There are concerns about Iraq once again becoming a battlefield to settle accounts between Iran and the United States. In a clear indication of Iraq’s unwillingness to become involved in conflicts between the United States and Iran, the report issued by Abadi’s office on Feb. 9 regarding his phone call with Trump did not mention the Iranian threat.
When asked about his phone call with Trump during the weekly press conference on Feb. 14, Abadi said, “The US and Iran are enemies, but Iraq is not part of this enmity.” Abadi repeated his stance at the next press conference on Feb. 21.
Former Iraqi Ambassador to the United States Lukman Faily told Al-Monitor over the phone, “The first signs indicate increasing pressure on Iraq, especially since Trump, unlike his predecessor Obama, does not want to improve relations with Iran.” He added, “The Iraqi government is closely watching the moves of the US and Iran, which might have a bad influence on Iraq and its attempts to manage the risks threatening it.”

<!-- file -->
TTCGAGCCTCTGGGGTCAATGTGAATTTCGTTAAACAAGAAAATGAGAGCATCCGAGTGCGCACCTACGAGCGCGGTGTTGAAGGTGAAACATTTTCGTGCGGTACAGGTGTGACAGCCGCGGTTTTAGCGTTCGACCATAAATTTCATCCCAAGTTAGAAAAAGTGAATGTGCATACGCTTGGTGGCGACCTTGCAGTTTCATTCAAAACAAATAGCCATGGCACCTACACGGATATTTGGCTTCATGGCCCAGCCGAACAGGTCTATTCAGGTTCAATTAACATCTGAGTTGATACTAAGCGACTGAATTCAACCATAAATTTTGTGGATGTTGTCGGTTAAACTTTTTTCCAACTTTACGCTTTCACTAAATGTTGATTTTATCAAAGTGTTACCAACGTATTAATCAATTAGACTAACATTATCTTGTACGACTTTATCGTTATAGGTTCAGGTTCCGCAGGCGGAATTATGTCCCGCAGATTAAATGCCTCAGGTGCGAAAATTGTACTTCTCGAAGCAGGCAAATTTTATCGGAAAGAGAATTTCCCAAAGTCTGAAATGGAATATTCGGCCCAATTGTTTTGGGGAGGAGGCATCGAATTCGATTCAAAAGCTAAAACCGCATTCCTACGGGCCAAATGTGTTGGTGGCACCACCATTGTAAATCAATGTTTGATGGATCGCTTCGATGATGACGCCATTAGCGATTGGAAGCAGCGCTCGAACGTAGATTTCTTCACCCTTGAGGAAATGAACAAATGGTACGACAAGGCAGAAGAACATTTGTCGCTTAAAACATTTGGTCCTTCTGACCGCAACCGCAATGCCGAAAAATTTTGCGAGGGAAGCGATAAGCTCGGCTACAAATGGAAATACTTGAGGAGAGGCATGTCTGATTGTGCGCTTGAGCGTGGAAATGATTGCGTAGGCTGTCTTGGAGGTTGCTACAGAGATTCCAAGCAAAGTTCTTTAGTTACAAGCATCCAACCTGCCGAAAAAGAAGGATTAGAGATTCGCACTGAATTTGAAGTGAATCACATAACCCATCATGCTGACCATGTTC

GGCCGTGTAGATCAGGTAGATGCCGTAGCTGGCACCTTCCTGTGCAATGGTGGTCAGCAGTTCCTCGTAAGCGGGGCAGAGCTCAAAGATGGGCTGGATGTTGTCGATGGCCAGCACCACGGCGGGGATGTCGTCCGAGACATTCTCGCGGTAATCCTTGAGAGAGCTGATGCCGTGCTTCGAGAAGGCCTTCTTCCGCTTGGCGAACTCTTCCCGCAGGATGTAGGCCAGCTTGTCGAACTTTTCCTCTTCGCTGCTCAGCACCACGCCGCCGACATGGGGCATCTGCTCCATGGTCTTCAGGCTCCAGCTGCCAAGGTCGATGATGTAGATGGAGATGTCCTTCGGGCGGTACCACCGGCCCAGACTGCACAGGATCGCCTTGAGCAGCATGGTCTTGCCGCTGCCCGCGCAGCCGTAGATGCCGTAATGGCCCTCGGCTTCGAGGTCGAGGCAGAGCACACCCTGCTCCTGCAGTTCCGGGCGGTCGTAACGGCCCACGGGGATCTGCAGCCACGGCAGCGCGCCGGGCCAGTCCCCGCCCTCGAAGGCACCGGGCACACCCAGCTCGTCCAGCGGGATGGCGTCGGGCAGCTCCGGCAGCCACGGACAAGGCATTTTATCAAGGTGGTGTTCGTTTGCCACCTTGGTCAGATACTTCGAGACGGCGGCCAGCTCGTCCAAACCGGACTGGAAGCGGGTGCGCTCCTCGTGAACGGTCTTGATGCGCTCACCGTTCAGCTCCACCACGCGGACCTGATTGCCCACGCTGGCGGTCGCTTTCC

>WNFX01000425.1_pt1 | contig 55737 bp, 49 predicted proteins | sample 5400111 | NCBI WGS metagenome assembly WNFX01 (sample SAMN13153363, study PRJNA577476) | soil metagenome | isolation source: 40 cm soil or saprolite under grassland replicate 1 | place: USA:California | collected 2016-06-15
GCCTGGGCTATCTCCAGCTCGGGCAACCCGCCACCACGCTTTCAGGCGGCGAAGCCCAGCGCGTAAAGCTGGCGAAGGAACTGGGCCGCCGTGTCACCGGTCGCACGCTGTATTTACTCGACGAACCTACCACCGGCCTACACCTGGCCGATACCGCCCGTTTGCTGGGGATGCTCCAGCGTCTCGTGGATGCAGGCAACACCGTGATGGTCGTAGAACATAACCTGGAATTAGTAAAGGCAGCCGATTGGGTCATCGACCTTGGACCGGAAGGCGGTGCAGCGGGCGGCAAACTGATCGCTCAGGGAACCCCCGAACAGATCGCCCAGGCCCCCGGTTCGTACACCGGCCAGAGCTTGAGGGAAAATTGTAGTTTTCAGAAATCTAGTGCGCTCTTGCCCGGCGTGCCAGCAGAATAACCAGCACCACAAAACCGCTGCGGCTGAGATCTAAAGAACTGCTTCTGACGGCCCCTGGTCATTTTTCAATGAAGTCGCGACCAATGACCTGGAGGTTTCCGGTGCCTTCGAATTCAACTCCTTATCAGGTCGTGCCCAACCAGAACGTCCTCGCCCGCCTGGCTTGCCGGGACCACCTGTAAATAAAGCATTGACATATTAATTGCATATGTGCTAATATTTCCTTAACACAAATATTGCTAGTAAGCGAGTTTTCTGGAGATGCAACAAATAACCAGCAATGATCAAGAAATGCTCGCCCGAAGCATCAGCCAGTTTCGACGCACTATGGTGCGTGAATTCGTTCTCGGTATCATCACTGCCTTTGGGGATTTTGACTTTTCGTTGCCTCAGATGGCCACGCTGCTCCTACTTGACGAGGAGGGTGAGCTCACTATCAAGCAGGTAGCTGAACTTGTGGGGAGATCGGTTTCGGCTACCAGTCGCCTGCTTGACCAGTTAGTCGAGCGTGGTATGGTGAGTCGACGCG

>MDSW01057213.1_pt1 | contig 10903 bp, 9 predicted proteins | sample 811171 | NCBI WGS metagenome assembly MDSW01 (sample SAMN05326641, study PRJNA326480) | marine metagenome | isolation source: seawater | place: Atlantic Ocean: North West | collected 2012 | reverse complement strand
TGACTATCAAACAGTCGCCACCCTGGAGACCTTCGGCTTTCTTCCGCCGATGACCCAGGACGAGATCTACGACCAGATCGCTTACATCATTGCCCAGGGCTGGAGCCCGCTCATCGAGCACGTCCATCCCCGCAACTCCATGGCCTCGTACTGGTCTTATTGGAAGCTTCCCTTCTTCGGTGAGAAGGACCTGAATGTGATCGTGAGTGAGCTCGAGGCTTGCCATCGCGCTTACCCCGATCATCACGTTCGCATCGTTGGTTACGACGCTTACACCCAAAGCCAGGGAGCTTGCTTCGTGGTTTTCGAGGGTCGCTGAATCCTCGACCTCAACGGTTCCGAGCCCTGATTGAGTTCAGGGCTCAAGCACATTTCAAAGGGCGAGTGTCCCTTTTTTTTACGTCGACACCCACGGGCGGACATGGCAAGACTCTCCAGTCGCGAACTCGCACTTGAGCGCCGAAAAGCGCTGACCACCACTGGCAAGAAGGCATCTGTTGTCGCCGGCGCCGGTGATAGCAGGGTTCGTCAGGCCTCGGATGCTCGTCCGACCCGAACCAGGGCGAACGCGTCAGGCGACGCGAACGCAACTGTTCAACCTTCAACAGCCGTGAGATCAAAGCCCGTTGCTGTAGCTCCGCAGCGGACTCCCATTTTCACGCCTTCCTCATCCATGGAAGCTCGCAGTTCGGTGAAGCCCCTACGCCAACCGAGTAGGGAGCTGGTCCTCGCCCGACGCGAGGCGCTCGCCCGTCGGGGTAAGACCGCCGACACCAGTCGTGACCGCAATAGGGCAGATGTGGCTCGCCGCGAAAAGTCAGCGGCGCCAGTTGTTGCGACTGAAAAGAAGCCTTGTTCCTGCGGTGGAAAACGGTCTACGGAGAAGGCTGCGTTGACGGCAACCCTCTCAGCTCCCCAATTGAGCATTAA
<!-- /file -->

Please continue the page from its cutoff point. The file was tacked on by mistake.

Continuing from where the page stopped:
Maysam Behravesh, a Ph.D. candidate in international relations at the Swedish Lund University, told Al-Monitor over the phone, “Iran is at its strongest in Iraq now. The Iran-backed Iraqi armed groups have gained wide fighting experience through their battles with the Islamic State [IS]. They now carry arms and equipment that they did not have before. Besides, these groups have a large public base because they succeeded in halting IS’ advancement in 2014 and played a remarkable role in liberating important regions in Iraq. This will make their participation in the upcoming elections strong.”